Archive for December, 2013
Religion seems a rather alien concept to me. Given my name, Abida, is Arabic, I’m already assumed to be born and to die a Muslim. However it was only a couple of weeks ago that I stepped into a mosque for the first time in my life. My dad was unusual for his generation, unlike many South Asians who were shop-keepers, he was highly educated, naturally gifted in Mathematics and Physics. My dad told me that when he was a small child in India, in those days, he had to swim across the river to get to school every morning, there was no other way. I asked him what would happen if you couldn’t swim? The answer was simple, you wouldn’t get educated. It wasn’t surprising that he was a strong swimmer. The reason that I mention this was that his philosophy was that the most important aspects of life were education, family and kindness. He had his faith but he never thought it necessary to go to mosque and pray, it’s what you do with your life that is of any worth were his thoughts. Given that he drank alcohol, it was bizarre that the one aspect of the Islamic faith that he did strictly abide by was not eating pork.
I’m trying to paint a picture of a non-traditional Muslim family. We had an unusual upbringing, the only non-white family in the village, my dad thought it best that his children didn’t feel segregated, so we celebrated Christmas and Easter like any other normal child. He was multicultural with the opinion that if you live in a country, you should respect their traditions. One memory that makes my friends laugh is when one day out of the blue, I told my teacher that I should be exempt from morning assembly at school because I was Muslim. Really, Abi, she retorted? She smiled and said ok, and I thought great, except I was in this small room with a few other children in total silence. I was so bored, the next day, I decided it wasn’t so bad to sing hymns in assembly. My teacher and friends knew I wouldn’t last five minutes.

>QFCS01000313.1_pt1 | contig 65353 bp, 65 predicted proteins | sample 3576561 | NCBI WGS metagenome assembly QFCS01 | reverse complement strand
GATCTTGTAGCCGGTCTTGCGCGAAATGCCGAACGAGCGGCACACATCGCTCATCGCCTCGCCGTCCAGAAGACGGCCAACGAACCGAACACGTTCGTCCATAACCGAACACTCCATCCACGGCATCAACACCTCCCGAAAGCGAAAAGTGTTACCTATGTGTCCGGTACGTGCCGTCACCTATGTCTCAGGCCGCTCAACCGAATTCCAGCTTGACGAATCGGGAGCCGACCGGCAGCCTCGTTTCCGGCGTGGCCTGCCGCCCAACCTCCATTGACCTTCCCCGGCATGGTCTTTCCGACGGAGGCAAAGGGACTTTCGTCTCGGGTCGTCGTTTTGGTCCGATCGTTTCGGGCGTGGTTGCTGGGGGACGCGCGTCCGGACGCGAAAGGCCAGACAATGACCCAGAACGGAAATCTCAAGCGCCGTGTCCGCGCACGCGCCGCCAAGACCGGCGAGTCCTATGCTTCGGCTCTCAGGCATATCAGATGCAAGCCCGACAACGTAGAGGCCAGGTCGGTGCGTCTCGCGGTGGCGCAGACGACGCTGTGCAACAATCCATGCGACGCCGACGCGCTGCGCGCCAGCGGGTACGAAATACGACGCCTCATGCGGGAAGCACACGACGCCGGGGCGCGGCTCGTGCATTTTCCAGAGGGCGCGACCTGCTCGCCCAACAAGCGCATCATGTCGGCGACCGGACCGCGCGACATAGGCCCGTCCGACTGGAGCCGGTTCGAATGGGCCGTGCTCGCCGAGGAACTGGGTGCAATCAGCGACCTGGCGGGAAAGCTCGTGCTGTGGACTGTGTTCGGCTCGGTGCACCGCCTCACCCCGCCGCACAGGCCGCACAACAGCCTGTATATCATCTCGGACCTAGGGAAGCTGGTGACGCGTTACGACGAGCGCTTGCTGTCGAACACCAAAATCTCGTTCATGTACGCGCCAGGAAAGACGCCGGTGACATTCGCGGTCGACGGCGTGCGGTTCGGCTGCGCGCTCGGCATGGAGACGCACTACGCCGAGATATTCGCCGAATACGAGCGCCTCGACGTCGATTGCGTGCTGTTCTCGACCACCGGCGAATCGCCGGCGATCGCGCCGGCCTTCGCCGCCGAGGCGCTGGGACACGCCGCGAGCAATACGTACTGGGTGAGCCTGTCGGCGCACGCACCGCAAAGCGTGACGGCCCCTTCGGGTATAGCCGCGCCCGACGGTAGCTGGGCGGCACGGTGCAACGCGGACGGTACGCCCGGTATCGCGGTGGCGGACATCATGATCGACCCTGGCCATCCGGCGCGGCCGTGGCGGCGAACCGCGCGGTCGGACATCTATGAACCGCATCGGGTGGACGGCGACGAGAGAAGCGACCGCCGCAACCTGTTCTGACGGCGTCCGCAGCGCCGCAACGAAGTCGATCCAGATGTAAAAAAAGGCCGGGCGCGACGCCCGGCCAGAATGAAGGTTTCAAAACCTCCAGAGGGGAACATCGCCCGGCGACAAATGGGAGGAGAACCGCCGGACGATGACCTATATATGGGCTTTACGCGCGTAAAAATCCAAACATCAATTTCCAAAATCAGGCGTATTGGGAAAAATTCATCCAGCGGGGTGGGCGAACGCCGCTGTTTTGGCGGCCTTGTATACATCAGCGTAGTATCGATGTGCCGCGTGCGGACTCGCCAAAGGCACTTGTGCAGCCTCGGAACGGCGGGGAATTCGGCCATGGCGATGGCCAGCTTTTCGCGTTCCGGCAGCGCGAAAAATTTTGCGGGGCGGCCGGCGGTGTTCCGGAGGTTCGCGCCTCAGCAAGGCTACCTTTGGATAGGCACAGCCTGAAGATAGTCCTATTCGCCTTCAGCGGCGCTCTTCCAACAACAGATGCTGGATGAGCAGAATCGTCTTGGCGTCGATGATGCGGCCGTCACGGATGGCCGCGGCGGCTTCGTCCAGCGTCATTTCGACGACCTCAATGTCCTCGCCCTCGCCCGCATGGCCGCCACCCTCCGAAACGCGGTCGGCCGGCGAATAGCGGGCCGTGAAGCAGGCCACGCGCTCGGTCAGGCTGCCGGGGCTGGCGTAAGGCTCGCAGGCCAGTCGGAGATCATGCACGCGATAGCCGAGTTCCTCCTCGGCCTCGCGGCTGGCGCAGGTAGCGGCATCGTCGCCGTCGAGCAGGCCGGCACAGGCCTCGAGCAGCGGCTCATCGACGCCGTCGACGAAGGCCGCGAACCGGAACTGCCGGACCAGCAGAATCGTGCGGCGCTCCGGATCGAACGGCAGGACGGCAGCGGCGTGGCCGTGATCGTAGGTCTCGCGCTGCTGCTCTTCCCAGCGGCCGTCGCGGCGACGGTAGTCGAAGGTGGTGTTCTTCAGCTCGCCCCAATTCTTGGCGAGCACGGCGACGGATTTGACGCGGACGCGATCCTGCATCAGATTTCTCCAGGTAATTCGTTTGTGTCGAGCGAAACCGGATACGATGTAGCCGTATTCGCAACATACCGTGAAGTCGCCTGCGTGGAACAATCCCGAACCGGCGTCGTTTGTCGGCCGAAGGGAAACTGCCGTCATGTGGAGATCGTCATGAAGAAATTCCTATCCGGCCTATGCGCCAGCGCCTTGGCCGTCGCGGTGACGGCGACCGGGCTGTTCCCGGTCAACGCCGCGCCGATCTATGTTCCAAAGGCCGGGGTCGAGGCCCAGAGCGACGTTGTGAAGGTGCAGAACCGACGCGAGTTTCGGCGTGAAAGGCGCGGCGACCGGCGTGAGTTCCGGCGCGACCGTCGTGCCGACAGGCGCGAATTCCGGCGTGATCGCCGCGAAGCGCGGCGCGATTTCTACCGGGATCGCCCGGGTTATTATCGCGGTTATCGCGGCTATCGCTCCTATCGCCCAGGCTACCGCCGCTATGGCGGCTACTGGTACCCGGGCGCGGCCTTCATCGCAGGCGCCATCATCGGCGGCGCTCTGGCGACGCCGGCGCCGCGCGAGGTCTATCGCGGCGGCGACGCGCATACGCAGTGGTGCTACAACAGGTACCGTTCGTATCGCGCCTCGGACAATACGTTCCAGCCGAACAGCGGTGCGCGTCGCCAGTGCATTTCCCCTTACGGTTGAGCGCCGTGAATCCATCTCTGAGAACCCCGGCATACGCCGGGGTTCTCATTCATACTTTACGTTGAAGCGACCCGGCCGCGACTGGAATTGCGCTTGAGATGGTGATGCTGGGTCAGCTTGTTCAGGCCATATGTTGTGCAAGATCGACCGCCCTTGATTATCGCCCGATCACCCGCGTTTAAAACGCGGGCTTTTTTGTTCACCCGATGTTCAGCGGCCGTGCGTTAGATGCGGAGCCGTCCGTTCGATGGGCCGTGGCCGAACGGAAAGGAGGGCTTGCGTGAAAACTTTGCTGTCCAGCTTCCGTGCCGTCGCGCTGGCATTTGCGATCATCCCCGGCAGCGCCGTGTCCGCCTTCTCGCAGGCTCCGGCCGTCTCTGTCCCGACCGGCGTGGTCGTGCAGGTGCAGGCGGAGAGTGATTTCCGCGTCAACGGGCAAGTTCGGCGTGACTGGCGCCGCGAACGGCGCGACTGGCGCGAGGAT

We knew dad was dying but nothing really prepared us for what was to follow. We researched the internet and found that we had to bury him within 48 hours, given that a post mortem wasn’t required. With the kindness of family friends who were practicing Muslims, they were able to guide us through the process. In Islamic faith, a dead body has to be washed prior to burial (known as the ghusl) by family members of the same sex. So my brothers had to go to the mosque and wash our fathers dead body, as one can imagine, they found that pretty horrific, but got through it. Then his body was wrapped in white cloth (enshrouding) and placed in the coffin. The men and women are kept separate in two rooms for the prayers (salah), an unusual aspect is that anyone who also uses the mosque for prayers can be present, so there were people that we didn’t know in the rooms. My dad’s coffin came to the women’s room first. I went to the coffin, but when I saw his face it broke my heart, that wasn’t my dad, it was his shell, my sister-in law grabbed my hands and told me to block that image out of my mind, to focus on good memories of him. I didn’t look again. We knelt on the floor, but as I didn’t know how to pray, I just read a few verses of the Quran with a scarf around my head. Then the coffin was moved into the men’s room, on speaker, we listened to a man start chanting. It felt strange to me, as I didn’t see the point in it all, he’s dead, why are we doing this, and why am I separated from my brothers? The worst part was to come, only men can bury, so I wasn’t allowed to go to his grave until the day after.